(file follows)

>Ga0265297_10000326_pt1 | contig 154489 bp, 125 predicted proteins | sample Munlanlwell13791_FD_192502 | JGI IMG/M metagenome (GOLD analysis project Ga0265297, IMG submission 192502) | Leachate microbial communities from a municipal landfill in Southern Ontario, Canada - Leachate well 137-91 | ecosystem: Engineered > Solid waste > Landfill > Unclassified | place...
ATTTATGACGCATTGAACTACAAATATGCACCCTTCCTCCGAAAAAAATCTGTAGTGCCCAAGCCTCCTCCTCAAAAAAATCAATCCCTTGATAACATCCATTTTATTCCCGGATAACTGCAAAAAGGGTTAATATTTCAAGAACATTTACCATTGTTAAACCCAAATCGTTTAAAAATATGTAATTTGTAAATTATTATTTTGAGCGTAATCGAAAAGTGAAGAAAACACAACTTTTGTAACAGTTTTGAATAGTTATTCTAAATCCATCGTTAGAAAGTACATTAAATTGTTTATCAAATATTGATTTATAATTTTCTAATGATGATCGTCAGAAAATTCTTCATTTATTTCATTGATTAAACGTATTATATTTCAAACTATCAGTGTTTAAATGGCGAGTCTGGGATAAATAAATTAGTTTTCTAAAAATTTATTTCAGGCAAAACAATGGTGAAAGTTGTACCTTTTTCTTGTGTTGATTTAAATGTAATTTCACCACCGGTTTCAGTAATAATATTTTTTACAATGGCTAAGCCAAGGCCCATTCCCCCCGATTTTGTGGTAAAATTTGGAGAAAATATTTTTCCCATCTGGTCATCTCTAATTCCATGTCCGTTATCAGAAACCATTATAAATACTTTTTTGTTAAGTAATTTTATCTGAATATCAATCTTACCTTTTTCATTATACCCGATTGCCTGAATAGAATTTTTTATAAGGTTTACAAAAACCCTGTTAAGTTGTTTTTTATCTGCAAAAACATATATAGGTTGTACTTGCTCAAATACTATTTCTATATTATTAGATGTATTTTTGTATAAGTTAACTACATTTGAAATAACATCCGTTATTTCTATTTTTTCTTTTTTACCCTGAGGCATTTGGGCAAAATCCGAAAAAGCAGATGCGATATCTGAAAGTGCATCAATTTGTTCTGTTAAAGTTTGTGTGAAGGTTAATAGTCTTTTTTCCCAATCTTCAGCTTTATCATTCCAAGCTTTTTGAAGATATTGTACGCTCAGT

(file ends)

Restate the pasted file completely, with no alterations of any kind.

>Ga0265297_10000326_pt1 | contig 154489 bp, 125 predicted proteins | sample Munlanlwell13791_FD_192502 | JGI IMG/M metagenome (GOLD analysis project Ga0265297, IMG submission 192502) | Leachate microbial communities from a municipal landfill in Southern Ontario, Canada - Leachate well 137-91 | ecosystem: Engineered > Solid waste > Landfill > Unclassified | place...
ATTTATGACGCATTGAACTACAAATATGCACCCTTCCTCCGAAAAAAATCTGTAGTGCCCAAGCCTCCTCCTCAAAAAAATCAATCCCTTGATAACATCCATTTTATTCCCGGATAACTGCAAAAAGGGTTAATATTTCAAGAACATTTACCATTGTTAAACCCAAATCGTTTAAAAATATGTAATTTGTAAATTATTATTTTGAGCGTAATCGAAAAGTGAAGAAAACACAACTTTTGTAACAGTTTTGAATAGTTATTCTAAATCCATCGTTAGAAAGTACATTAAATTGTTTATCAAATATTGATTTATAATTTTCTAATGATGATCGTCAGAAAATTCTTCATTTATTTCATTGATTAAACGTATTATATTTCAAACTATCAGTGTTTAAATGGCGAGTCTGGGATAAATAAATTAGTTTTCTAAAAATTTATTTCAGGCAAAACAATGGTGAAAGTTGTACCTTTTTCTTGTGTTGATTTAAATGTAATTTCACCACCGGTTTCAGTAATAATATTTTTTACAATGGCTAAGCCAAGGCCCATTCCCCCCGATTTTGTGGTAAAATTTGGAGAAAATATTTTTCCCATCTGGTCATCTCTAATTCCATGTCCGTTATCAGAAACCATTATAAATACTTTTTTGTTAAGTAATTTTATCTGAATATCAATCTTACCTTTTTCATTATACCCGATTGCCTGAATAGAATTTTTTATAAGGTTTACAAAAACCCTGTTAAGTTGTTTTTTATCTGCAAAAACATATATAGGTTGTACTTGCTCAAATACTATTTCTATATTATTAGATGTATTTTTGTATAAGTTAACTACATTTGAAATAACATCCGTTATTTCTATTTTTTCTTTTTTACCCTGAGGCATTTGGGCAAAATCCGAAAAAGCAGATGCGATATCTGAAAGTGCATCAATTTGTTCTGTTAAAGTTTGTGTGAAGGTTAATAGTCTTTTTTCCCAATCTTCAGCTTTATCATTCCAAGCTTTTTGAAGATATTGTACGCTCAGT